Long-Term Effect of Cover Crop on Water Use Efficiency in Manured and Rainfed Soybean-Corn Rotations

Author(s): Yang, W.; Feng, G.; Adeli, A.; Jenkins, J.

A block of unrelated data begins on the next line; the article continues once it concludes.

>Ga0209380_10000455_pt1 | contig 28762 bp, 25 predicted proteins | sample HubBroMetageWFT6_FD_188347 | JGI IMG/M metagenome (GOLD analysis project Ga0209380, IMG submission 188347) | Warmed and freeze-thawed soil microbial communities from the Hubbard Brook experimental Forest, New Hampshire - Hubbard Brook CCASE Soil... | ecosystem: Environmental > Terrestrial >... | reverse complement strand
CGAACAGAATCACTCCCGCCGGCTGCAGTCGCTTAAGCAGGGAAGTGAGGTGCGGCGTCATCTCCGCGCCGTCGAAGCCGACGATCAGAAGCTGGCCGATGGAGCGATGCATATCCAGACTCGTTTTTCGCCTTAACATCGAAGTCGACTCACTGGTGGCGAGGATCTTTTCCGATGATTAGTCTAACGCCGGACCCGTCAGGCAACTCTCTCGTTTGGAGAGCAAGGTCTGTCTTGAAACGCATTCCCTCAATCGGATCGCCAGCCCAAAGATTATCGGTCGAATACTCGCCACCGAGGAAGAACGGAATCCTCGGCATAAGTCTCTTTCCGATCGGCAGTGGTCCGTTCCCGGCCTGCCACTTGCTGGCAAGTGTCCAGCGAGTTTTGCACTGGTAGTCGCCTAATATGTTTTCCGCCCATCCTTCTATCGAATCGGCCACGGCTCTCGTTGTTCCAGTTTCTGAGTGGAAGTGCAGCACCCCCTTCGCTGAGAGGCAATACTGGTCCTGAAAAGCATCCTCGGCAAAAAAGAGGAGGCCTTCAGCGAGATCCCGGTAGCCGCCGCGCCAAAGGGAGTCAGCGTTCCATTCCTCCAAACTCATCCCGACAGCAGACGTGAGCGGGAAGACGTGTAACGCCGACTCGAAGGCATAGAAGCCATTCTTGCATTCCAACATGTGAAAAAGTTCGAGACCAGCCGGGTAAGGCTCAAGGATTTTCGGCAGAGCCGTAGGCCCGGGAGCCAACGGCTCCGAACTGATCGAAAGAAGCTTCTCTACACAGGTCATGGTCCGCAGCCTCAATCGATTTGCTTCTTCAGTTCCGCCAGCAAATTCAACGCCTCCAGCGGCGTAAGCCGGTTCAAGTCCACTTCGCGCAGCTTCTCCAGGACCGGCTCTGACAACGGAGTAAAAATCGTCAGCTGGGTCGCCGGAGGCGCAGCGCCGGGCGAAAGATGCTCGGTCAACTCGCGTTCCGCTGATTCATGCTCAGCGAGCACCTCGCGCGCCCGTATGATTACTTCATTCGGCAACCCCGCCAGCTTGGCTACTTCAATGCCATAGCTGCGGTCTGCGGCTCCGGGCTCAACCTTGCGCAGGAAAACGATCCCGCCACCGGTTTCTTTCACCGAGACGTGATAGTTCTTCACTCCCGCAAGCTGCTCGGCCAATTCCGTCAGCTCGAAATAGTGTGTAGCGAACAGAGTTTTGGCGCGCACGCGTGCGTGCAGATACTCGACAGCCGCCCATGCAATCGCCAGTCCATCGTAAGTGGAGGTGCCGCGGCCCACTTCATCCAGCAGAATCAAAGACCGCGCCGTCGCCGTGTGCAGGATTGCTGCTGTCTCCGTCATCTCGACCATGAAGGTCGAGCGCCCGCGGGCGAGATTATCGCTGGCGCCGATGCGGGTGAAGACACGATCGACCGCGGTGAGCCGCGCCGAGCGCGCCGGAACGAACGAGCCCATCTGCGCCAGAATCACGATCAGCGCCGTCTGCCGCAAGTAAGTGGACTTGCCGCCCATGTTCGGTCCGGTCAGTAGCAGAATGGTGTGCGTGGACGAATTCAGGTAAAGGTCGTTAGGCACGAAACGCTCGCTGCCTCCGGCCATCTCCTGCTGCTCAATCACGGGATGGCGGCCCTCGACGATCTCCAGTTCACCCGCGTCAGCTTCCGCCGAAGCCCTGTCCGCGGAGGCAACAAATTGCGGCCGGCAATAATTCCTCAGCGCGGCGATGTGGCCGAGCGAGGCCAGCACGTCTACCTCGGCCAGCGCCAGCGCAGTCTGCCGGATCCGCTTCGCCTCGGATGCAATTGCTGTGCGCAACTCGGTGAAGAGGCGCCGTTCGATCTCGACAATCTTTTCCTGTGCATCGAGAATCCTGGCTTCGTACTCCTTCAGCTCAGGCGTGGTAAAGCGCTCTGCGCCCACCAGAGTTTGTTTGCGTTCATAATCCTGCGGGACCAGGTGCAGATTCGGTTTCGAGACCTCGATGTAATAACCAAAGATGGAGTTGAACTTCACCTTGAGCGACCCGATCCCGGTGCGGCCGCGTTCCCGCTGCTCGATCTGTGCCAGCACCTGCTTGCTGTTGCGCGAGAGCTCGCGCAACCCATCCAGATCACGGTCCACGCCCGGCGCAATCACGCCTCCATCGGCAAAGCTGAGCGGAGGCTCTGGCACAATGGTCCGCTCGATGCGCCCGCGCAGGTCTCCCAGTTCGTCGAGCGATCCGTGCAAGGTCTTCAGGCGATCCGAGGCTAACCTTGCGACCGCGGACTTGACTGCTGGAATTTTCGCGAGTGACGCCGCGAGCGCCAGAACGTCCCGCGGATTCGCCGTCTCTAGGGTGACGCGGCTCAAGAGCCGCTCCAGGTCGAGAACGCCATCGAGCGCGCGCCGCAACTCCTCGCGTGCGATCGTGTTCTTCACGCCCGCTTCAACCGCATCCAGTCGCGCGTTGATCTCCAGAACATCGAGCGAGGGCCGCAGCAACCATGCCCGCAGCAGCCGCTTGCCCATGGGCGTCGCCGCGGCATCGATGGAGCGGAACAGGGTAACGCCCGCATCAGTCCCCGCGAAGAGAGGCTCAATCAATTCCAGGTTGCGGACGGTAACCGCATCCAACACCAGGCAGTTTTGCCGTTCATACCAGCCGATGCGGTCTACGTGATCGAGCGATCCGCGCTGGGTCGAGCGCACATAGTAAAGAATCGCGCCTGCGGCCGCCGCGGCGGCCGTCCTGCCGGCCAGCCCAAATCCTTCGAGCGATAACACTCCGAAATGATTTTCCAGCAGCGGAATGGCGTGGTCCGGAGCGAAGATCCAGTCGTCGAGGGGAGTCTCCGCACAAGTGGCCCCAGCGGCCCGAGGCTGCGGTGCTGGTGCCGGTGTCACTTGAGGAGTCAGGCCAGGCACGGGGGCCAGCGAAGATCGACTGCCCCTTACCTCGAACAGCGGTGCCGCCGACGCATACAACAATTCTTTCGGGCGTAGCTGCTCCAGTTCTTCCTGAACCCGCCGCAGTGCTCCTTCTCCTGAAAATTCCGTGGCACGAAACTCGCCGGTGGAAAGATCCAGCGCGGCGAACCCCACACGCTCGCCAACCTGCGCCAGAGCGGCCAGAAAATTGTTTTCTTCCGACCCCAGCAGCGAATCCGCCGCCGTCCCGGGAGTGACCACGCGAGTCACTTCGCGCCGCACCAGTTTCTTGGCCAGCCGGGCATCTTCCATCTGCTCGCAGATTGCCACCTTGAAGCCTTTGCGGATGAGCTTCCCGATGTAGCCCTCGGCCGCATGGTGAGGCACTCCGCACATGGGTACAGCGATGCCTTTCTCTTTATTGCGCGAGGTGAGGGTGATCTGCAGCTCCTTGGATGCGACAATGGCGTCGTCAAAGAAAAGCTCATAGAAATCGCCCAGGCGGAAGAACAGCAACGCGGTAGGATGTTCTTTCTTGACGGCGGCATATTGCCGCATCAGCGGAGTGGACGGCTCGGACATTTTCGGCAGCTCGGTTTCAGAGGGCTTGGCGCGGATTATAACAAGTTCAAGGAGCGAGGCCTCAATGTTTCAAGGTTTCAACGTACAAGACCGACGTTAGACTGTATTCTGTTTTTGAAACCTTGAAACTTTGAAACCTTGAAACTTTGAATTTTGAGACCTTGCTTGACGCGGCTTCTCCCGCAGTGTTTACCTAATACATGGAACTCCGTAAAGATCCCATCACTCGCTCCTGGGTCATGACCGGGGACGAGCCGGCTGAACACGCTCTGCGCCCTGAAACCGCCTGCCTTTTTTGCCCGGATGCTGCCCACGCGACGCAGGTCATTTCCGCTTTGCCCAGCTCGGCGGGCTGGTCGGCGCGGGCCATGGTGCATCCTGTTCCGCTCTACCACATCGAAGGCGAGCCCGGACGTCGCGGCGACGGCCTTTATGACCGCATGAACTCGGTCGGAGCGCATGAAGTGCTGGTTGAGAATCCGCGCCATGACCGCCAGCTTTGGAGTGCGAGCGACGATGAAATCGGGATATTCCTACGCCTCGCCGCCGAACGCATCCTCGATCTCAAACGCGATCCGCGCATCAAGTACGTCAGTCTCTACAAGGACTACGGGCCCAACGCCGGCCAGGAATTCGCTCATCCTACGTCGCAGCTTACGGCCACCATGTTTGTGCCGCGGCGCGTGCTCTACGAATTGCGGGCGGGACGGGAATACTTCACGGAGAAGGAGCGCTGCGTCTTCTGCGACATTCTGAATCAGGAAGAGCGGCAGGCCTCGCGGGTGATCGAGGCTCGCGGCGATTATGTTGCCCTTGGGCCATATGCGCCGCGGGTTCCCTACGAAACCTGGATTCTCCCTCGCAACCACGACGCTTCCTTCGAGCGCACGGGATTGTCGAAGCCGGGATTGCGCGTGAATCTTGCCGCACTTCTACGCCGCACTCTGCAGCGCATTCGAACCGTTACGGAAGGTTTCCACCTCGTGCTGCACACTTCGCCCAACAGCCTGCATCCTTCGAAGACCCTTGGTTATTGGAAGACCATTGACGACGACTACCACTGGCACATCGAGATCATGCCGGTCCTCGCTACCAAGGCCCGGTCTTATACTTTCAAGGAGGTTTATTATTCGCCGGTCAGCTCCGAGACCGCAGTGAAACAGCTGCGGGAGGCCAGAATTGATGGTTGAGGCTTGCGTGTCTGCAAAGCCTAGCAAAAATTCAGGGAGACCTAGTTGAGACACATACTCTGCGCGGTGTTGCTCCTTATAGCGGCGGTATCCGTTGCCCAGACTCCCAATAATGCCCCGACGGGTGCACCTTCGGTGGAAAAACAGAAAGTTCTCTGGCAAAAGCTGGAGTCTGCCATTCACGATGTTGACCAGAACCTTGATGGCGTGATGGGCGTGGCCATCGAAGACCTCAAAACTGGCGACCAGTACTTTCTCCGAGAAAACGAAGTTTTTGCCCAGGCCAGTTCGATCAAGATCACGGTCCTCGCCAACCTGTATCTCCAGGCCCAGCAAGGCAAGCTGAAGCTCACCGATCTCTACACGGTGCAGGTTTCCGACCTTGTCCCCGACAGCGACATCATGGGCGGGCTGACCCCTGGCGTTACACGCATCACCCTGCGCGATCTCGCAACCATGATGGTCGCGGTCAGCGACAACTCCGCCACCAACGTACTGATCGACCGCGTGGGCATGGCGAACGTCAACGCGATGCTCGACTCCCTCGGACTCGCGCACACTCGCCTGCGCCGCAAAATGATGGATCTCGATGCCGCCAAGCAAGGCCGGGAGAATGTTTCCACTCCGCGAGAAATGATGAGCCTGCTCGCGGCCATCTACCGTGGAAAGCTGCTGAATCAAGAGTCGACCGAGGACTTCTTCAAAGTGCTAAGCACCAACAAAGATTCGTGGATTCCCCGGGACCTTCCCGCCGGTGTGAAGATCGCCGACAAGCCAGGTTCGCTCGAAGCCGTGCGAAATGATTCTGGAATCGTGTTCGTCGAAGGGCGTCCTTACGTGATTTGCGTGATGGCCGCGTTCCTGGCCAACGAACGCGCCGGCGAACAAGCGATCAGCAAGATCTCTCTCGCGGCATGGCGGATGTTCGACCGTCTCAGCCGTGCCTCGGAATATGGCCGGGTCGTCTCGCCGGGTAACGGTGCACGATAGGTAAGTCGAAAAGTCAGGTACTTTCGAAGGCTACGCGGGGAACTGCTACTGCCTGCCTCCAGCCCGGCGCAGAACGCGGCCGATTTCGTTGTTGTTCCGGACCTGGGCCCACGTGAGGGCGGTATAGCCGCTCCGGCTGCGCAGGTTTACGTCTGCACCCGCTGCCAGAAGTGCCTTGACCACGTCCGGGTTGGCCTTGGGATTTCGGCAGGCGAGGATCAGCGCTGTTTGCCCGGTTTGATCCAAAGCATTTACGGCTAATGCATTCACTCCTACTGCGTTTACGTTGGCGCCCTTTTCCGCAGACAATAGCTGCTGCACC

Planting winter wheat cover crops in corn and soybean rotations is an effective to improve the effective utilization of soil moisture and enhance water use efficiency. However, the longer-term impact of this practice needs to be further investigated. The hybrid RZWQM-DSSAT model calibrated with 5 yr (2013-2017) field data was used to simulate the effects of this practice on crop evapotranspiration, yield, and water use efficiency under a rainfed condition in no-till corn-soybean cropping system at Mississippi Agricultural and Forestry Experiment Station in Pontotoc Mississippi. The poultry litter (13.4 Mg ha-1) was applied to corn field with cover crop (CC) and no cover crop (NCC) in May 2014 and 2016. The model was calibrated well in terms of crop yield and biomass, plant N uptake, and soil moisture with percent error (PE) was within ±15%, Nash-Sutcliffe model efficiency (EF) > 0.7, and relative root mean square error (RRSME) < 15%. Longer-term simulations showed that planting a winter wheat cover crop increased corn yield by on average 1,560 kg ha-1 (12%) and did not change soybean yield. The simulation also indicated that the practice increased annual evapotranspiration by 3.5 cm (9%) in corn years but did not affect evapotranspiration in soybean years. Simulated grain water use efficiency was increased by 17% for corn, and it was not changed in soybean. This study demonstrated that introducing winter wheat cover crops in a corn-soybean cropping system is a promising approach to increase corn water use efficiency in the subtropical agro-ecosystem.

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